MRI screening before standard tissue plasminogen activator therapy is feasible and safe

Dong Wha Kang, Julio A. Chalela, William Dunn, Steven Warach

Research output: Contribution to journalArticle

72 Citations (Scopus)

Abstract

Background and Purpose - MRI screening for thrombolytic therapy may improve patient selection. Alternatively, it may excessively delay treatment and thereby lead to worse outcomes. We hypothesized that times to treatment and outcomes in a stroke center with immediate MRI access and interpretation would not differ from those of the typical clinical practice. Methods - We compared the results of 120 consecutive patients treated with intravenous tissue plasminogen activator (tPA) within 3 hours of onset at our center with those of the 2 largest multicenter registries of tPA use. In addition to standard criteria, MRI specific eligibility criteria were applied in 97 patients. MRI was not performed in 23 patients because of contraindications to MRI or late patient arrival (>2.5 hours). Outcomes were the modified Rankin Scale (mRS) obtained at 3 months. Results - Times to treatment (median door-to-needle time 81.5 minutes; median onset-to-needle time 135 minutes) and outcomes (mRS 0 to 1, 40.8%; mRS 0 to 2, 47,5%) were not inferior to those of the typical clinical practice. Door-to-needle time was shorter in computed tomography (CT) screening (67.5±22.5 minutes; n=23) than in MRI screening (86.8±21.5 minutes; n=97; P<0.001). However, outcomes were not different between MRI screening (mRS 0 to 1, 42.3%; mRS 0 to 2, 49.5%) and CT screening (mRS 0 to 1, 34.8%; mRS 0 to 2, 39.1%). Neither times to treatment nor MRI screening was predictive of outcomes. Conclusion - These data demonstrate that MRI screening before tPA therapy is feasible and not associated with unacceptable times to treatment or outcomes.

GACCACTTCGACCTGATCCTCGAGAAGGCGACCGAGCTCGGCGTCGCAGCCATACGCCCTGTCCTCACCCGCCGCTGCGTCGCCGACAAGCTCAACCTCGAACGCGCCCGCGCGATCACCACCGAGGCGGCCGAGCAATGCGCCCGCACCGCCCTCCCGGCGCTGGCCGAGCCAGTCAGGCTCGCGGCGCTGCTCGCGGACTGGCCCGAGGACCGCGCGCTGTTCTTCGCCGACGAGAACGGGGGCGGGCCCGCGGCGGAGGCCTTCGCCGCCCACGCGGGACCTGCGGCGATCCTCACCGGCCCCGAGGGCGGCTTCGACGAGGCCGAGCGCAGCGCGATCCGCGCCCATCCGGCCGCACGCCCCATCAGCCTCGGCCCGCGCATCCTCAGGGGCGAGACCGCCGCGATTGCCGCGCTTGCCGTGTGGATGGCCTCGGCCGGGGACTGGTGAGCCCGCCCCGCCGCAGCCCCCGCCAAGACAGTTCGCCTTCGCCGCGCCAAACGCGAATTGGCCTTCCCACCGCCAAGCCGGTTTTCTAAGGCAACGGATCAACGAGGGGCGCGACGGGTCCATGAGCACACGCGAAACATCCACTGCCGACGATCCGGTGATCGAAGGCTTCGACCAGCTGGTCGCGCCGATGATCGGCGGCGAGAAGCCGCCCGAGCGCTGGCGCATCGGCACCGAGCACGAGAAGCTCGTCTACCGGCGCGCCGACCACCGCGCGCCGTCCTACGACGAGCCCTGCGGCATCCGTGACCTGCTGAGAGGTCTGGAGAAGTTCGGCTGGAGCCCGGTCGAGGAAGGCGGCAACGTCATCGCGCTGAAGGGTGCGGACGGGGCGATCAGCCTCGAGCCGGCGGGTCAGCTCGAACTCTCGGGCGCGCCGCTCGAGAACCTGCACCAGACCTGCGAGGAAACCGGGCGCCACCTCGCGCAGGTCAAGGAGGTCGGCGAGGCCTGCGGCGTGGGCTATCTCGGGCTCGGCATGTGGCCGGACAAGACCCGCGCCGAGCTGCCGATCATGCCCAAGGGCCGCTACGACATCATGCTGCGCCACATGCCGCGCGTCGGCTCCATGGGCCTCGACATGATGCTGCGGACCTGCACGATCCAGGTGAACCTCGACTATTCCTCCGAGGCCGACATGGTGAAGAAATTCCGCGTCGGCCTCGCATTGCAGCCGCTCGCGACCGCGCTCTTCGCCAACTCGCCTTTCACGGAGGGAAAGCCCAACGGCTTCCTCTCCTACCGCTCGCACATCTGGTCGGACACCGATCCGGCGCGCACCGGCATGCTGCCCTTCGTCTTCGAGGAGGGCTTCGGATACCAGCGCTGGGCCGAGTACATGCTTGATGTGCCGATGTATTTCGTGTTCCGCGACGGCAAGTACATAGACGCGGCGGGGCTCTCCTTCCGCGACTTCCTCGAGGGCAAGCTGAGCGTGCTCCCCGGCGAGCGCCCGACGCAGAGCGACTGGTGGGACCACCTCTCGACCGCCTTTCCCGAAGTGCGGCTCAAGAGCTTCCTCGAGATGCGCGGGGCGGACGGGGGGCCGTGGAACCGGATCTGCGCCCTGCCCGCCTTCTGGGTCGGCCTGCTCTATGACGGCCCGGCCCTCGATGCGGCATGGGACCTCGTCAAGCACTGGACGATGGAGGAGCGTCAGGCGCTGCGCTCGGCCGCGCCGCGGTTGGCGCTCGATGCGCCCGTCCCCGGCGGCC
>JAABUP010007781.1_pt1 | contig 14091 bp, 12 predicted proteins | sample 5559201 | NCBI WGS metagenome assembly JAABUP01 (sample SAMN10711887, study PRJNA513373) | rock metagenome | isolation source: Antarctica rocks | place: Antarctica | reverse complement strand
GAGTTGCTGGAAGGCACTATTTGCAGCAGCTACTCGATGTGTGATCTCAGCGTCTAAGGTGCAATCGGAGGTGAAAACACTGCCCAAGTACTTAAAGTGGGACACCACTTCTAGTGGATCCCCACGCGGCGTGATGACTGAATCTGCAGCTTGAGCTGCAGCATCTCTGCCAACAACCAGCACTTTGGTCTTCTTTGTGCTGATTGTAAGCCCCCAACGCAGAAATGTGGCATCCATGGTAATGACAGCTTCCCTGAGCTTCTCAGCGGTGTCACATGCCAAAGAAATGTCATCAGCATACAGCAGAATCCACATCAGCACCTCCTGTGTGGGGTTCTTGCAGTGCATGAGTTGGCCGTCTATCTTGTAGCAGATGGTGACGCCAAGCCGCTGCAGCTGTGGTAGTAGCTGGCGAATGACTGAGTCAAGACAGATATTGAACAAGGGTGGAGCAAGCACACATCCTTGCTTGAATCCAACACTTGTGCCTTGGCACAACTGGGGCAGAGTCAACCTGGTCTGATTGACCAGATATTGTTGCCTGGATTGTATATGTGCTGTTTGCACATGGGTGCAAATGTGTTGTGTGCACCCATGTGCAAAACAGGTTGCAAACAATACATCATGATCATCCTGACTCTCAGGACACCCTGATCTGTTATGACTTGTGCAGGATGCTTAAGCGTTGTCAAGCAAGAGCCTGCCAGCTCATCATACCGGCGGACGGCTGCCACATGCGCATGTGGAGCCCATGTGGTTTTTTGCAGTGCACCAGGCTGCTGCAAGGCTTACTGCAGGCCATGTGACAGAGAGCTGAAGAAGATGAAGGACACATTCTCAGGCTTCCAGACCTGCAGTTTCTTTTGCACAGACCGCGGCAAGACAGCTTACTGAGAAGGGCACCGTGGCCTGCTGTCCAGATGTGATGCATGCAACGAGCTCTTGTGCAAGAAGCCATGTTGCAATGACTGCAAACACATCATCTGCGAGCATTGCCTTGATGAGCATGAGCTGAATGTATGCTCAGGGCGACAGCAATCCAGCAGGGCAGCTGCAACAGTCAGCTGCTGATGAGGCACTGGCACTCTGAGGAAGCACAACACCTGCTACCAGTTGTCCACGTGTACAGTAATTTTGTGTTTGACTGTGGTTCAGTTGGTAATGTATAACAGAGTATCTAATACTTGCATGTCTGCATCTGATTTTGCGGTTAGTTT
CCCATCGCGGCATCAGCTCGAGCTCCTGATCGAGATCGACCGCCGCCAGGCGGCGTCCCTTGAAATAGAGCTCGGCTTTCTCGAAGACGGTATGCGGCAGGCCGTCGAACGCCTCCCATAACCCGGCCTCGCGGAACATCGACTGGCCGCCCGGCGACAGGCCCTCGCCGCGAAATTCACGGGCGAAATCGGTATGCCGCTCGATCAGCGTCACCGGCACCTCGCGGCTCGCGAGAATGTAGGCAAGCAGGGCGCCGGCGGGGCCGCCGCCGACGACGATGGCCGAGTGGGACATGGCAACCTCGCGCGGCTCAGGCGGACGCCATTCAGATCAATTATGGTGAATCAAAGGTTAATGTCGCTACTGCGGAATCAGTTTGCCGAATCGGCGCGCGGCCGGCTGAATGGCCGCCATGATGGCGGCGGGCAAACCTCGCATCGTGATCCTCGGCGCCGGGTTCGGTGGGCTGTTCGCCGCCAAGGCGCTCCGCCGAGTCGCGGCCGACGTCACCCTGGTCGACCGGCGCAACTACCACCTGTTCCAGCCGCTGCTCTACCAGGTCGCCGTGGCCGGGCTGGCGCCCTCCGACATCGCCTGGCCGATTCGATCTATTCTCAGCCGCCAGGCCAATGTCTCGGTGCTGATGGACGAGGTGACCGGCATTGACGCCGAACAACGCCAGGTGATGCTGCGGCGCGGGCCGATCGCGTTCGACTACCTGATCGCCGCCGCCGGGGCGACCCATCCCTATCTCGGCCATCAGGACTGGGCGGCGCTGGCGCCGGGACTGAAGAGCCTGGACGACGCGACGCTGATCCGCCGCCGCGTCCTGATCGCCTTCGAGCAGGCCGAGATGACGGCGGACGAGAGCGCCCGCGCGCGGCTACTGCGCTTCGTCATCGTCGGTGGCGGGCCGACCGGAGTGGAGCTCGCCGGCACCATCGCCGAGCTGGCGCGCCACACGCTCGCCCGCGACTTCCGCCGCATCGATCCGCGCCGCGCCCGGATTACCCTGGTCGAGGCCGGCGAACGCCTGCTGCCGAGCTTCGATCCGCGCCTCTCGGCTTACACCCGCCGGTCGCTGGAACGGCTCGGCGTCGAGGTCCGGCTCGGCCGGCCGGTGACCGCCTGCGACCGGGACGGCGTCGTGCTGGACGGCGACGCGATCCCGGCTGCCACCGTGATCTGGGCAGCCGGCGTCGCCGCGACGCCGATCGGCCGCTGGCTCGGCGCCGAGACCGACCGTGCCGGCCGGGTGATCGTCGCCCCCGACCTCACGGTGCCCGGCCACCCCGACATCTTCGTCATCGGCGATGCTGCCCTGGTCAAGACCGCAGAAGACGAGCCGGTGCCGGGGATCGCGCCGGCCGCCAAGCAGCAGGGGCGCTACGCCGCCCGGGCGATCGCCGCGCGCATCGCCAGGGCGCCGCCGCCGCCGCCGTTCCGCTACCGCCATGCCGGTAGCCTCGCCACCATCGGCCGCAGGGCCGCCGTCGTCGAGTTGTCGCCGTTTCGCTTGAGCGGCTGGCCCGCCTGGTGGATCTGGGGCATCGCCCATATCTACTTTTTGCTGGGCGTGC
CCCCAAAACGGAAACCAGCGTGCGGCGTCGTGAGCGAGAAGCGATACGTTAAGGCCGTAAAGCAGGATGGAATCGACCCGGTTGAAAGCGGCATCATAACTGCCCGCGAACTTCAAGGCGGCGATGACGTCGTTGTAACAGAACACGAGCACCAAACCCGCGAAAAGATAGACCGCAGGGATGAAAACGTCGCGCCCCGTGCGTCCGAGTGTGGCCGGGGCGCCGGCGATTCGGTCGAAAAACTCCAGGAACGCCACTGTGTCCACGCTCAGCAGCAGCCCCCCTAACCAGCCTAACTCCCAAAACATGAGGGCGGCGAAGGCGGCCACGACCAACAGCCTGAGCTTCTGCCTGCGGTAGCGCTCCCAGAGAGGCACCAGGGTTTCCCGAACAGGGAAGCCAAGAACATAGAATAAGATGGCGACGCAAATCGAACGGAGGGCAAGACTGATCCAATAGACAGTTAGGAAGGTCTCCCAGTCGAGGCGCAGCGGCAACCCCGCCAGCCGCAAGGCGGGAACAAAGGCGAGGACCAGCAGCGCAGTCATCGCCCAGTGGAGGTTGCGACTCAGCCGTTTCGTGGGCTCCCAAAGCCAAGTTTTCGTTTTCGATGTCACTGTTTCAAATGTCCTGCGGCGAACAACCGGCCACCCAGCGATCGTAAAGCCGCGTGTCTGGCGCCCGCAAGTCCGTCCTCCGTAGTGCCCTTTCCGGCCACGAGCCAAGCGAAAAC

Original languageEnglish (US)
Pages (from-to)1939-1943
Number of pages5
JournalStroke
Volume36
Issue number9
DOIs
StatePublished - Sep 2005

Fingerprint

Tissue Plasminogen Activator
Needles
Therapeutics
Tomography
Thrombolytic Therapy
Patient Selection
Registries
Stroke

Keywords

  • Magnetic resonance imaging
  • Stroke, acute
  • Thrombolysis

ASJC Scopus subject areas

  • Cardiology and Cardiovascular Medicine
  • Neuroscience(all)

Cite this

MRI screening before standard tissue plasminogen activator therapy is feasible and safe. / Kang, Dong Wha; Chalela, Julio A.; Dunn, William; Warach, Steven.

In: Stroke, Vol. 36, No. 9, 09.2005, p. 1939-1943.

Research output: Contribution to journalArticle

Kang, Dong Wha ; Chalela, Julio A. ; Dunn, William ; Warach, Steven. / MRI screening before standard tissue plasminogen activator therapy is feasible and safe. In: Stroke. 2005 ; Vol. 36, No. 9. pp. 1939-1943.
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abstract = "Background and Purpose - MRI screening for thrombolytic therapy may improve patient selection. Alternatively, it may excessively delay treatment and thereby lead to worse outcomes. We hypothesized that times to treatment and outcomes in a stroke center with immediate MRI access and interpretation would not differ from those of the typical clinical practice. Methods - We compared the results of 120 consecutive patients treated with intravenous tissue plasminogen activator (tPA) within 3 hours of onset at our center with those of the 2 largest multicenter registries of tPA use. In addition to standard criteria, MRI specific eligibility criteria were applied in 97 patients. MRI was not performed in 23 patients because of contraindications to MRI or late patient arrival (>2.5 hours). Outcomes were the modified Rankin Scale (mRS) obtained at 3 months. Results - Times to treatment (median door-to-needle time 81.5 minutes; median onset-to-needle time 135 minutes) and outcomes (mRS 0 to 1, 40.8{\%}; mRS 0 to 2, 47,5{\%}) were not inferior to those of the typical clinical practice. Door-to-needle time was shorter in computed tomography (CT) screening (67.5±22.5 minutes; n=23) than in MRI screening (86.8±21.5 minutes; n=97; P<0.001). However, outcomes were not different between MRI screening (mRS 0 to 1, 42.3{\%}; mRS 0 to 2, 49.5{\%}) and CT screening (mRS 0 to 1, 34.8{\%}; mRS 0 to 2, 39.1{\%}). Neither times to treatment nor MRI screening was predictive of outcomes. Conclusion - These data demonstrate that MRI screening before tPA therapy is feasible and not associated with unacceptable times to treatment or outcomes.",
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